General introduction from Martin Rowley
There are summaries for each weekend (that's from Good Friday to Easter Monday in each case), mainly extracted from the Monthly Summary of the Daily Weather Report (Meteorological Office), the London Weather Centre "Daily Weather Summaries", and the Royal Meteorological Society's "Weather Logs"; in latter years I have worked up summaries from data freely available on the internet. In addition, I added data obtained personally whilst I was working for the Met Office, and subsequently by inspection of original publications.
Always bear in mind that in summaries for a whole country, particularly one as diverse meteorologically and geographically as ours, there will be subtle variations from the broad descriptions given here, particularly at this time of year when coastal areas can have markedly different conditions to those well inland.
For each weekend, I have tried to pick out the 'warmest' and 'sunniest' locations, based on the following:-
Warmest: Highest temperature observed from Met Office summary (as issued to the Press at the end of each day), or from main synoptic list prior to this series. I may not have captured the absolute highest temperature on each occasion.
Sunniest: Sunniest spot from Met Office summary, or from main synoptic list prior to this series. Sunshine reports are very spatially irregular, and do not always correctly attribute amounts between days.
From the caveats above, these figures may/will not be the 'last word' on extremes, but will give the correct 'flavour' for the weekend.
Earliest (possible) date for Easter Day: 22nd March (defined as the Sunday following the first full moon [ or 'Paschal Full Moon' ] on or after the 21st March, or more strictly, the vernal [spring] equinox; I've simplified this a lot - for more on dating Easter, do a search on-line.)
Latest (possible) date for Easter Day: 25th April.
If the full moon and the defined Sunday coincide with the 21st March, then we have to wait a full lunar cycle…because of the requirement for it to be a 'following' Sunday). ( NB: According to Philip Eden, Easter Monday (as a Bank Holiday), is credited to Gladstone's government of 1872. )
The following are dates of Easter Sunday during the second half of the 20th century, and the first twenty-seven years of the 21st:
Typical sunrise/sunset times (Greenwich Mean Time: GMT [ aka UTC or 'Z' ])
|GMT usually in force.|
|BST usually in force.|
BST [ British Summer Time ] (= GMT+1); add one hour to the times given for this date. Therefore sunset 'by the clock' after 8pm, and nearer 9pm in the north.
By adding up the total sunshine on all four days (Good Friday to Easter Monday inclusive) for Glasgow, Belfast, Manchester and London, a crude 'SUNINDEX' is achieved which shows: . . .
YEARS WITH HIGH VALUES (going back in time to 1958): 2014(137), 1981(165), 1980(138), 1971(133), 1969(166), 1968(133), 1960(133).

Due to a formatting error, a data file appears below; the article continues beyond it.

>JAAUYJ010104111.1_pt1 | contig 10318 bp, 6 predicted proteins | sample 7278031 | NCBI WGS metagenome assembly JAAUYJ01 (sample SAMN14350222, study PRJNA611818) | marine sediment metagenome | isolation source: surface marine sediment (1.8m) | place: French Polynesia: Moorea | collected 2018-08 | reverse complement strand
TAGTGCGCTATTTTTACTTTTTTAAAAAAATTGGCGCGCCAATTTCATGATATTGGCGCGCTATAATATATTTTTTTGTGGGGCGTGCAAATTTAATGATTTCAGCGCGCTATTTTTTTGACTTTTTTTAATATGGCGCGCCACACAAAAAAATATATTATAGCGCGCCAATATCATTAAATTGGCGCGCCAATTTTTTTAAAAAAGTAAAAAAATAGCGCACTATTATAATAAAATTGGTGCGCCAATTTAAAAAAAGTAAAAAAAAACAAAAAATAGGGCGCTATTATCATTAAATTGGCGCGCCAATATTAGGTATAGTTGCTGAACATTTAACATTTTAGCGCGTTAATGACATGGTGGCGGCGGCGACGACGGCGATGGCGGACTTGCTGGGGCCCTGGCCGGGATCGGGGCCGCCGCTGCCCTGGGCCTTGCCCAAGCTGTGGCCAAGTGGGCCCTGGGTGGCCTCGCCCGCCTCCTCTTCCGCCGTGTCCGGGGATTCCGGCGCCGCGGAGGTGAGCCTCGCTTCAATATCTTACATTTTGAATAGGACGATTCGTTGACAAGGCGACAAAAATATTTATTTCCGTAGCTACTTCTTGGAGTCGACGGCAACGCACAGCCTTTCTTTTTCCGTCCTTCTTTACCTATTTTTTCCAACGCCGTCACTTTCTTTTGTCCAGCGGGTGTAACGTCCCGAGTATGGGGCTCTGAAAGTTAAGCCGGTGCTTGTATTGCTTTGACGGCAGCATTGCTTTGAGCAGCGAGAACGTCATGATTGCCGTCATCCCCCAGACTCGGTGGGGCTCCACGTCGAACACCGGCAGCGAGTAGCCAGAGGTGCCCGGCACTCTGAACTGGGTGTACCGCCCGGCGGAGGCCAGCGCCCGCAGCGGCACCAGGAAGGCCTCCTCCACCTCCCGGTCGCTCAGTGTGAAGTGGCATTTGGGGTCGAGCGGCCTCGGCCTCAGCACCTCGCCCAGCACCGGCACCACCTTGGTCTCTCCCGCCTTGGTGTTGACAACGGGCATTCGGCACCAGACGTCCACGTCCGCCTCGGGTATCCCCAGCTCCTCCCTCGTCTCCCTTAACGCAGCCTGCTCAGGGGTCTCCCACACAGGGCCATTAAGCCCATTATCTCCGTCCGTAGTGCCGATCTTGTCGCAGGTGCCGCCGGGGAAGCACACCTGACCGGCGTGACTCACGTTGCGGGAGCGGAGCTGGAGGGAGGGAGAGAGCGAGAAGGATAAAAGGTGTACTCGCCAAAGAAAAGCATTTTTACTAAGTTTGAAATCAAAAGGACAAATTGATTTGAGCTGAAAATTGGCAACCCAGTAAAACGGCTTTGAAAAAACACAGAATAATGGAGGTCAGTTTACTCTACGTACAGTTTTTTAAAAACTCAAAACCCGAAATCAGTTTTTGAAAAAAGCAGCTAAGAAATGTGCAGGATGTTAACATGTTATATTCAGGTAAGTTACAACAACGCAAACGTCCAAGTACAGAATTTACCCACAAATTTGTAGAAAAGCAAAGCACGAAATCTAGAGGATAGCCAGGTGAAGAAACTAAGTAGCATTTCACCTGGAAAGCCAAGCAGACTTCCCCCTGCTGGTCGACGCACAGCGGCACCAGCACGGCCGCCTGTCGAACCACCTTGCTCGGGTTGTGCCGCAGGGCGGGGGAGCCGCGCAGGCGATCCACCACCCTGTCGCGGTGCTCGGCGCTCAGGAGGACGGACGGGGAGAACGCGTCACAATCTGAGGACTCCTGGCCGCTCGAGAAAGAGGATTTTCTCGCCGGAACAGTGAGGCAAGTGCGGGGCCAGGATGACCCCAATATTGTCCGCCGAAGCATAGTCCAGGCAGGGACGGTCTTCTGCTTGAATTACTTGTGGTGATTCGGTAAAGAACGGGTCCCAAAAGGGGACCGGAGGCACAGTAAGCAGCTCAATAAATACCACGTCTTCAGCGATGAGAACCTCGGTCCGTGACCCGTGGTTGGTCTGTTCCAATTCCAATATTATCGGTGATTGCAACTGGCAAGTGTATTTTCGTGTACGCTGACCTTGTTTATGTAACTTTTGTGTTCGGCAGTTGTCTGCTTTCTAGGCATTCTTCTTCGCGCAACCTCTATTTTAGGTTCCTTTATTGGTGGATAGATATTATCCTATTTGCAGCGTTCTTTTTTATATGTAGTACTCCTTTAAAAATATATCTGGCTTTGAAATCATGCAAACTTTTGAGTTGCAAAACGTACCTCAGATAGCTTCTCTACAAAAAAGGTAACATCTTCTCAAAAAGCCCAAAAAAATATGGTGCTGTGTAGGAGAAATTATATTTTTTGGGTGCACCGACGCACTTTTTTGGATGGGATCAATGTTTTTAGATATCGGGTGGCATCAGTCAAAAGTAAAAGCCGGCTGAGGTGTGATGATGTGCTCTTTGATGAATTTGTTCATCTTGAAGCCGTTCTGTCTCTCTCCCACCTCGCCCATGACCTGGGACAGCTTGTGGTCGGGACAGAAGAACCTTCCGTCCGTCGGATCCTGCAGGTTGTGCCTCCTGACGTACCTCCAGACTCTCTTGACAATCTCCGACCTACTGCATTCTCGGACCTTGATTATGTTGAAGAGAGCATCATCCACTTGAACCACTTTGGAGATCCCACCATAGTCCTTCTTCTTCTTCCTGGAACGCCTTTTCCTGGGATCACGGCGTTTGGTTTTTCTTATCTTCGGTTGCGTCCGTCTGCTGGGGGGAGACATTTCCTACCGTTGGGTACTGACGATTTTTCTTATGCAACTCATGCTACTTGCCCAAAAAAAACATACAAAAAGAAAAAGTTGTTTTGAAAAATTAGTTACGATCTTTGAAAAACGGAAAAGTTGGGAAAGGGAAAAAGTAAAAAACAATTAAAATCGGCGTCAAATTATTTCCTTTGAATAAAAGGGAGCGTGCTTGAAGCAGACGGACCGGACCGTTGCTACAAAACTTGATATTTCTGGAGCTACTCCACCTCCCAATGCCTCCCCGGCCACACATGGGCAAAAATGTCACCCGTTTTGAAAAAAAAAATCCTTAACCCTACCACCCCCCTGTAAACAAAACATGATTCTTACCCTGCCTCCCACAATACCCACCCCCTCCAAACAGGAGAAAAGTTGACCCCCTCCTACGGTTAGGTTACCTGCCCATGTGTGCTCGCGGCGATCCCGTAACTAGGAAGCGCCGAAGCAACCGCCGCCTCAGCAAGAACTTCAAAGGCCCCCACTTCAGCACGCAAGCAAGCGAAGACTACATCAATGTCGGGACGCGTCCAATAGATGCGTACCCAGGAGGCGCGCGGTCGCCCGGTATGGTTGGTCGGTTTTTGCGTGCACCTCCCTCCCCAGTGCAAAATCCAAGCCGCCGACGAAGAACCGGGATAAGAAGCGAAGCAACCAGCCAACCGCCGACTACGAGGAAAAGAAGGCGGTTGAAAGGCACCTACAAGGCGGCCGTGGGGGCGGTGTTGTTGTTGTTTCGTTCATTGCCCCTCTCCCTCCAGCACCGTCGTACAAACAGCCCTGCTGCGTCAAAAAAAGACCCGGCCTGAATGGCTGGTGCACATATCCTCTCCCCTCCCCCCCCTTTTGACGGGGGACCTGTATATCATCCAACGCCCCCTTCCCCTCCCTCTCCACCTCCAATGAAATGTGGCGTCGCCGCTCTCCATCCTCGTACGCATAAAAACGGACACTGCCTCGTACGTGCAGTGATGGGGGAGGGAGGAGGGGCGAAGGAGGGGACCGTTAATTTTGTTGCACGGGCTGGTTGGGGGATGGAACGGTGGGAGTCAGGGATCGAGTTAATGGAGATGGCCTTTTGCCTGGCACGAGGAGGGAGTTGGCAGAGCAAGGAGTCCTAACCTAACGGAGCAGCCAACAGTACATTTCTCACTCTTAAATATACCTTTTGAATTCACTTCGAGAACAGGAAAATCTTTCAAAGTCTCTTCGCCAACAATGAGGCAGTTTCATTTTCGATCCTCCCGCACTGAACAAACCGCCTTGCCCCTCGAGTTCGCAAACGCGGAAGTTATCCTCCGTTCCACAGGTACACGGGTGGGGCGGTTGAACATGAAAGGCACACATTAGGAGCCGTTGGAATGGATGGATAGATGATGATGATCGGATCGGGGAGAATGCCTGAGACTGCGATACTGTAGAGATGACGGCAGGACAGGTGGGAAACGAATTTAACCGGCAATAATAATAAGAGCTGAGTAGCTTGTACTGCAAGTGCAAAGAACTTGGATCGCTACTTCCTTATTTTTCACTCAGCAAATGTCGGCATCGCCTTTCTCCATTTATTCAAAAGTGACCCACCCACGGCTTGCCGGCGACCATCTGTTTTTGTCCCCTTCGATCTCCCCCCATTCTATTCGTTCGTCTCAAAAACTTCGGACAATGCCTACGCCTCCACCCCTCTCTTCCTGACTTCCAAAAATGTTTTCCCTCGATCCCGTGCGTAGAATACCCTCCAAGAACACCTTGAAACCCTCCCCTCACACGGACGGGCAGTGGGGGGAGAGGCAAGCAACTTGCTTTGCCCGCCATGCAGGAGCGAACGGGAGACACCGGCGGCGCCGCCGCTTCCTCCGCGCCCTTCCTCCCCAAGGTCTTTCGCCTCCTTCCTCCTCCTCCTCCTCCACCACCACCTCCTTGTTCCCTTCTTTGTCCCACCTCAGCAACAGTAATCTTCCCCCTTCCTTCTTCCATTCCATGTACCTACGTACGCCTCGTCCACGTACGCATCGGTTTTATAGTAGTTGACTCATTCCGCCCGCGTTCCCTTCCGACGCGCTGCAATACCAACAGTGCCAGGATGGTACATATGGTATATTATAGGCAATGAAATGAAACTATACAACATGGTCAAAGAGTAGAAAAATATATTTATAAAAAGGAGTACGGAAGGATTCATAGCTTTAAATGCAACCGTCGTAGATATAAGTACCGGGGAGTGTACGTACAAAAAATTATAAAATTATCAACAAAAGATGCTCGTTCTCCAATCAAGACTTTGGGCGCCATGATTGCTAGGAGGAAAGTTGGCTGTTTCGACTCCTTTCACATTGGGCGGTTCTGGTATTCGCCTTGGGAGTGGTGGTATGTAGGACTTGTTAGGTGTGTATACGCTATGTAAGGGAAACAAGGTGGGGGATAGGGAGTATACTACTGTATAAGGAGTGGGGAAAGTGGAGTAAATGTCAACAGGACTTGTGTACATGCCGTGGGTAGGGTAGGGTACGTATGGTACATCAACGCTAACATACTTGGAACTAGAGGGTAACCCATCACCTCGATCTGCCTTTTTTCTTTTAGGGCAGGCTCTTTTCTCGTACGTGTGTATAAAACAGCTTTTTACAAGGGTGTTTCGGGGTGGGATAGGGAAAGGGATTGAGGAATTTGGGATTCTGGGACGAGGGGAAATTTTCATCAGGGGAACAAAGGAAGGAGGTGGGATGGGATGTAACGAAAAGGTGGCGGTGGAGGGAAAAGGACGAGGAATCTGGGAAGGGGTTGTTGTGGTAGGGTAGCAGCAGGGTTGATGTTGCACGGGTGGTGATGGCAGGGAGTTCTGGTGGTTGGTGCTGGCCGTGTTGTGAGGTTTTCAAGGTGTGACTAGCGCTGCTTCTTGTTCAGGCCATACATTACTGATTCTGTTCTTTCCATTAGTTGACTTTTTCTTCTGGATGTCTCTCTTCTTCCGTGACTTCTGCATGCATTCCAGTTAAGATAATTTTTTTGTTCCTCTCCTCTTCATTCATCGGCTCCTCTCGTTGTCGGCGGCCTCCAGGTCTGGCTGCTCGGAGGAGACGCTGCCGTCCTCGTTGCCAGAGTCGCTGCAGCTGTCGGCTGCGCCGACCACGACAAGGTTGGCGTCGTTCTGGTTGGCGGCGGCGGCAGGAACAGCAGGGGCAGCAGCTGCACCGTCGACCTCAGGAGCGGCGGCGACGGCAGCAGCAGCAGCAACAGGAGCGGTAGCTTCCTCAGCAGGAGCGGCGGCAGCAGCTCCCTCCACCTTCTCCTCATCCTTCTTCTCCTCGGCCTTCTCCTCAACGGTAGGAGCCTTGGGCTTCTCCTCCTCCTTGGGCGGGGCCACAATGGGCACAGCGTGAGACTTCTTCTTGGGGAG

(Arbitrarily those with numbers=> 130)
[ NB: using this measure, the Easter weekend of 2014 was the first reasonably sunny Easter since 1981. This was largely due to prolonged & widespread sunshine over Scotland.]
YEARS WITH LOW VALUES (going back in time to 1958): 2012(14), 2005(35), 2004(32), 1999(39), 1992(37), 1985(34), 1972(26), 1966(19), 1964(15), 1958(38).
(Arbitrarily those with numbers=<40)
The 'best' year by this measure was: 1969, closely followed by 1981. This measure does indeed pick out what was probably the finest Easter weekend in this period, although not exceptionally warm. East coast resorts though had cold winds/persistent cloud-fog off the North Sea. (1984 the best for warmth, but not for sunshine).
The 'worst' year by this measure was: 2012 followed by 1964, though given the doubts about instrument changes, estimations in missing data, changes in stations used, etc., I suspect that 2012 was of a similar value to 1964. Some missing data from Manchester in 2012 but this low figure covers the 'dullness' of the weekend well. 1964 was a bitterly cold, drear weekend - with nagging easterly cloud-laden winds. [ see also comment against 2009 for east & central England ]
|1958||Snow West Country/Channel Isles as well as other east & northern areas. Cold wind.|
|1959||Unsettled/showery: mild, but sometimes brisk wind. Fine Monday north & west.|
|1960||Sunny: fine/mostly dry in south; cloudier Monday in north.|
|1961||Chilly/wintry but bright in north; mild but dull & damp in south.|
|1962||Wet/dull until Saturday, then dry & sunny: becoming warm on Monday.|
|1963||Very unsettled. Wet in north on Sunday and in south on Monday.|
|1964||Dull & dreary. A cold easterly type. Dullest in London on record.|
|1965||A promising start then downhill to a wintry end.|
|1966||Dull for many; cold east winds spoiled the end of the weekend.|
|1967||The warm promise before Easter failed again!|
|1968||Not bad: reasonable sunshine but spoiled later by a freshening east wind.|
|1969||Dry, fine and very sunny - east coast resorts fog/cold wind.|
|1970||Unsettled - cold northerlies then less cold westerlies.|
|1971||Soon dry & mostly fine. Warm but an easterly wind in south.|